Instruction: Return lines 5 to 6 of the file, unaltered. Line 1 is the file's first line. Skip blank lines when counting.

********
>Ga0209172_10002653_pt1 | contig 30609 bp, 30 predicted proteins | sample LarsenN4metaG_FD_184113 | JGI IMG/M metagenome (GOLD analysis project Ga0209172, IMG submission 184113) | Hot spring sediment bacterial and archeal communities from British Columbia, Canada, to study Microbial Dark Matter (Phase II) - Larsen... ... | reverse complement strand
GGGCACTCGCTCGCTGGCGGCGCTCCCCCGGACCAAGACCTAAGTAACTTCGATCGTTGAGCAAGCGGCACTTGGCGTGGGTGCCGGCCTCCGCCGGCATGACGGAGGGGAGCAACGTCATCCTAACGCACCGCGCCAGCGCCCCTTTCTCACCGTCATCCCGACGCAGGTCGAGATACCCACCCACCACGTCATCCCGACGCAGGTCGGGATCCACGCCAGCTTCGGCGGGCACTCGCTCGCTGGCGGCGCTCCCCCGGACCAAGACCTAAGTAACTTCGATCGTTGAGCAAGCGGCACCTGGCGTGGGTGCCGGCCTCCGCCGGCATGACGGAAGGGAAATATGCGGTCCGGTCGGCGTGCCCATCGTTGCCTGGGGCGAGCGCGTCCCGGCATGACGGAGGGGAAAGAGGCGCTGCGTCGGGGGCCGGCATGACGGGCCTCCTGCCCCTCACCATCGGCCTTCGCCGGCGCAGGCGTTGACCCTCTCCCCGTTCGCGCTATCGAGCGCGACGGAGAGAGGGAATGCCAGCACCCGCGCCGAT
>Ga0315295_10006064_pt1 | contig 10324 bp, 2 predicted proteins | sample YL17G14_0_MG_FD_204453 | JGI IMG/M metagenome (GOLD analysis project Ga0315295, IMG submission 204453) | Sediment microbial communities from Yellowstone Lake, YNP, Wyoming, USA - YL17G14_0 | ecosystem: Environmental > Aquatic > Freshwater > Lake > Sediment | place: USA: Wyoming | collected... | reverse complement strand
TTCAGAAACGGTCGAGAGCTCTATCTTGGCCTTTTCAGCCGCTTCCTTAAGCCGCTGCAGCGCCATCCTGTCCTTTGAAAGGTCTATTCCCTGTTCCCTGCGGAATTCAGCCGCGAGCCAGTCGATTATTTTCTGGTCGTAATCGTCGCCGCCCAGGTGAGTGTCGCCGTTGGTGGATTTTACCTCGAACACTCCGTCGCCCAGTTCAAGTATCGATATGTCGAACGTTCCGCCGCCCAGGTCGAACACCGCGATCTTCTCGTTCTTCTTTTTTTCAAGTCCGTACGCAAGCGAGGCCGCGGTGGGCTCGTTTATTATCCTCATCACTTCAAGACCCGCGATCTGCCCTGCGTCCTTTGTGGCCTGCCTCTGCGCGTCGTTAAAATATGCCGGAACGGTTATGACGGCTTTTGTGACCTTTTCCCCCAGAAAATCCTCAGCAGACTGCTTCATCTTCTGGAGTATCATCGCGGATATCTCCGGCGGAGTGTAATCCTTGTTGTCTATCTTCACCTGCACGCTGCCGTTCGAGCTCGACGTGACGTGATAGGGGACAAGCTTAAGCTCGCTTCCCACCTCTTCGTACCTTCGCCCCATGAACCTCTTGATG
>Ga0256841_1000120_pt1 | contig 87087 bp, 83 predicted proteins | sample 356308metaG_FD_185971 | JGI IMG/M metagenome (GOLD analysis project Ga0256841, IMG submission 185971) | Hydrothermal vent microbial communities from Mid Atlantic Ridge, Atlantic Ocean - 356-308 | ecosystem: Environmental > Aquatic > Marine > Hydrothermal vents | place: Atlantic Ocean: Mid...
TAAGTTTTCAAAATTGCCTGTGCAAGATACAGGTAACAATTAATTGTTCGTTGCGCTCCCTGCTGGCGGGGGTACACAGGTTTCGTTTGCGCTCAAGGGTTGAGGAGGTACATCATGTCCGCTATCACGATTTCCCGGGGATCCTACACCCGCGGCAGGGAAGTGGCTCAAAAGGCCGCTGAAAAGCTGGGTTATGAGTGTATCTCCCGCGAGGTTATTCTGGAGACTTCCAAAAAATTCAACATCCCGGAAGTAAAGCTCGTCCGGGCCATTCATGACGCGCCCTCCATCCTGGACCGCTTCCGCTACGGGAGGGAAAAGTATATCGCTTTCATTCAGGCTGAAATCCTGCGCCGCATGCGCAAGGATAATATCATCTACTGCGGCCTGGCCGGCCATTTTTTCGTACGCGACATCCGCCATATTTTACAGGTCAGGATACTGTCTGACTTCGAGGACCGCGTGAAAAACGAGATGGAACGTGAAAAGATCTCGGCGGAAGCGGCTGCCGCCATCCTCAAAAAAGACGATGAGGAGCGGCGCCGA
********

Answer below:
>Ga0256841_1000120_pt1 | contig 87087 bp, 83 predicted proteins | sample 356308metaG_FD_185971 | JGI IMG/M metagenome (GOLD analysis project Ga0256841, IMG submission 185971) | Hydrothermal vent microbial communities from Mid Atlantic Ridge, Atlantic Ocean - 356-308 | ecosystem: Environmental > Aquatic > Marine > Hydrothermal vents | place: Atlantic Ocean: Mid...
TAAGTTTTCAAAATTGCCTGTGCAAGATACAGGTAACAATTAATTGTTCGTTGCGCTCCCTGCTGGCGGGGGTACACAGGTTTCGTTTGCGCTCAAGGGTTGAGGAGGTACATCATGTCCGCTATCACGATTTCCCGGGGATCCTACACCCGCGGCAGGGAAGTGGCTCAAAAGGCCGCTGAAAAGCTGGGTTATGAGTGTATCTCCCGCGAGGTTATTCTGGAGACTTCCAAAAAATTCAACATCCCGGAAGTAAAGCTCGTCCGGGCCATTCATGACGCGCCCTCCATCCTGGACCGCTTCCGCTACGGGAGGGAAAAGTATATCGCTTTCATTCAGGCTGAAATCCTGCGCCGCATGCGCAAGGATAATATCATCTACTGCGGCCTGGCCGGCCATTTTTTCGTACGCGACATCCGCCATATTTTACAGGTCAGGATACTGTCTGACTTCGAGGACCGCGTGAAAAACGAGATGGAACGTGAAAAGATCTCGGCGGAAGCGGCTGCCGCCATCCTCAAAAAAGACGATGAGGAGCGGCGCCGA